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Election 2000, Four Days to Go: MADD Founder Candace Lightner Discusses 1976 Bush DUI Arrest

Aired November 3, 2000 - 2:07 p.m. ET

THIS IS A RUSH TRANSCRIPT. THIS COPY MAY NOT BE IN ITS FINAL FORM AND MAY BE UPDATED.

NATALIE ALLEN, CNN ANCHOR: Here's what Gov. Bush had to say last night when confronted with his past.

(BEGIN VIDEO CLIP)

GOV. GEORGE W. BUSH (R-TX), PRESIDENTIAL CANDIDATE: Obviously there's a report out tonight that 24 years ago I was apprehended in Kennebunkport, Maine for a DUI. That's an accurate story. I'm not proud of that. I oftentimes said that, years ago, I made some mistakes, I occasionally drank too much, and I did on that night. I was pulled over, I admitted to the policeman that I had been drinking, I paid a fine, and I regret that it happened, but it did. I've learned my lesson. As I mentioned, I, as many of you know, that I quit drinking alcohol in 1986, and it was the right decision for me to make then. But I made the decision that, as a dad, I didn't want my girls doing the kinds of things I did. And I told them not to drink and drive. It was a decision I made. I've been very up front with the people of the state of Texas that I, you know, that I had been drinking in the past, that I had made mistakes, and the story broke.

(END VIDEO CLIP)

ALLEN: Let's talk more about Bush's DUI arrest with Candace Lightner. Candace is the founder of Mothers Against Drunk Driving. She changed many an attitude in this country, and law, we might say, about driving under the influence. And politically, we want to say, Candace is an independent voter, she says, and does not support Gore or Bush.

Thank you for joining us, Ms. Lightner.

CANDACE LIGHTNER, FOUNDER, MOTHERS AGAINST DRUNK DRIVING: Thank you.

ALLEN: What is your opinion about how George Bush has handled this situation with the DUI arrest? He said he's been up front with people in Texas about his drinking, but he wasn't forthcoming about this arrest. What do you think about how he's handled this situation.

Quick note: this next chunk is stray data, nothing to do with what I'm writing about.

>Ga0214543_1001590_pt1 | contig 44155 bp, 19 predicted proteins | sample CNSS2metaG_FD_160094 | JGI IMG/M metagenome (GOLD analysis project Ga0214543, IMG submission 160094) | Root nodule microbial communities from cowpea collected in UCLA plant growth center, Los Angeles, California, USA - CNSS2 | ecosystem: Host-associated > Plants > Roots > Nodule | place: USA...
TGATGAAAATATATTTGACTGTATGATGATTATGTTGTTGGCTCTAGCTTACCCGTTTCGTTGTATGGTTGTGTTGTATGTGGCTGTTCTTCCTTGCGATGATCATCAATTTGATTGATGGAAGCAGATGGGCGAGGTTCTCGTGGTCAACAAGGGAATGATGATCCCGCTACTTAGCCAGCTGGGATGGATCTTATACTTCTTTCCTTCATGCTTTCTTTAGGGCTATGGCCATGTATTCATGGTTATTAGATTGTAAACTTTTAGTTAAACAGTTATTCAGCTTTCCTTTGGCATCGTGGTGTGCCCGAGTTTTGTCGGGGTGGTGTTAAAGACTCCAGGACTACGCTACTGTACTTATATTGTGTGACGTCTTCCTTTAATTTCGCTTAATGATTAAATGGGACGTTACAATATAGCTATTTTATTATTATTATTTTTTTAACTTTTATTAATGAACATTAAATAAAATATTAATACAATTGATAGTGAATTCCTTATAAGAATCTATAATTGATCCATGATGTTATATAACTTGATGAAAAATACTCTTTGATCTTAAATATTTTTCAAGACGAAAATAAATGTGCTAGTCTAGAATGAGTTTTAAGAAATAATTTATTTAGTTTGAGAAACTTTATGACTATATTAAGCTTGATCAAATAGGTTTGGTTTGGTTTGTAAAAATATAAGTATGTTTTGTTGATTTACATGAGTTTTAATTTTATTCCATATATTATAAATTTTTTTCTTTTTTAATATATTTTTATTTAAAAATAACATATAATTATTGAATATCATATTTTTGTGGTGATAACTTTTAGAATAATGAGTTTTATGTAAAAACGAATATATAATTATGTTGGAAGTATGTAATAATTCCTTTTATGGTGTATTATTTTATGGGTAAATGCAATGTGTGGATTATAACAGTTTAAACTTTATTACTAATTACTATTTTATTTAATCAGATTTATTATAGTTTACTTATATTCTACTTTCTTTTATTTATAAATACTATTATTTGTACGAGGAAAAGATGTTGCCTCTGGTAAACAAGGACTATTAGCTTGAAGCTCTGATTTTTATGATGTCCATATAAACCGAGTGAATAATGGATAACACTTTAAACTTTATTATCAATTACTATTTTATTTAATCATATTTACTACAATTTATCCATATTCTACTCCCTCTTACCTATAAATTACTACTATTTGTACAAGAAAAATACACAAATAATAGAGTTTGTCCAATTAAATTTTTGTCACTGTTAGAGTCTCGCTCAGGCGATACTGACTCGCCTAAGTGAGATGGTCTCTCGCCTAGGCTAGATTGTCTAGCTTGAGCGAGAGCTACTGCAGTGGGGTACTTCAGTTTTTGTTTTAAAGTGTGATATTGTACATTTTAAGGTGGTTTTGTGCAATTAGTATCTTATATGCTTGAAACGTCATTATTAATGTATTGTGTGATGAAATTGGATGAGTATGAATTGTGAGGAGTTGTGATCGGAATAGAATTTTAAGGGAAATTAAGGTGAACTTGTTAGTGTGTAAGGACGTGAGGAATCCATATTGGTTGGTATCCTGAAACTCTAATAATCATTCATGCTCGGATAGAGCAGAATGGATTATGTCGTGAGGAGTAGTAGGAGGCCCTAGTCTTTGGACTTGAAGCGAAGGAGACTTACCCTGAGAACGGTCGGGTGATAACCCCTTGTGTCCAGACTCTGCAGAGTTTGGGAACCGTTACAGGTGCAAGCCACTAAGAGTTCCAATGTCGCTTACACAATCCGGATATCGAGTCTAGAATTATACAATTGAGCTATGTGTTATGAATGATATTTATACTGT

LIGHTNER: Well, in the first place, I want to comment that I think the fact that he accepted responsibility 24 years ago for his actions, admitted to guilt and didn't try and cop a plea does say something about him. Unfortunately, as someone who's running for the highest public office in the land and who knows what kind of media frenzy surrounds any type of flaw in a candidate, he probably should have come forward with this information once he made the announcement he was going to run.

ALLEN: Does it affect you, then, negatively that someone running for president has a DUI arrest in their record?

LIGHTNER: Not at all. It was 24 years ago, he's since quit drinking, he no longer drinks and drives, obviously, he stated he's learned from his mistake, he has talked many times about the fact that he had problems in the past with alcohol. It would not affect me at all.

ALLEN: If he had come out and talked about his DUI arrest earlier, could it not have perhaps served as a lesson for people, or used it in some positive way? Would you have liked to see that happen?

LIGHTNER: Yes, I think that could have been very helpful. But I have to tell you as a parent and a grandparent, I can sympathize and empathize with his reasons for not wanting to share that information. But I think he could have done so in a very positive way that could have made a difference in terms of people who do drink and drive.

ALLEN: And if he were elected president next Tuesday and were faced with having to appear at events about drinking and driving, how would you want him to handle that situation?

LIGHTNER: Well, I have to tell you, when I was at MADD, we used many reform drinking drivers or recovering alcoholics to go out and speak to people on behalf of the issue. So I don't see that it would make any difference. I understand he's been very tough on the issue in Texas and I think he could serve as an example, frankly, of why people shouldn't do it.

Candace Lightner, founder of Mothers Against Drunk Driving, thank you for talking with us today.

LIGHTNER: Thank you.

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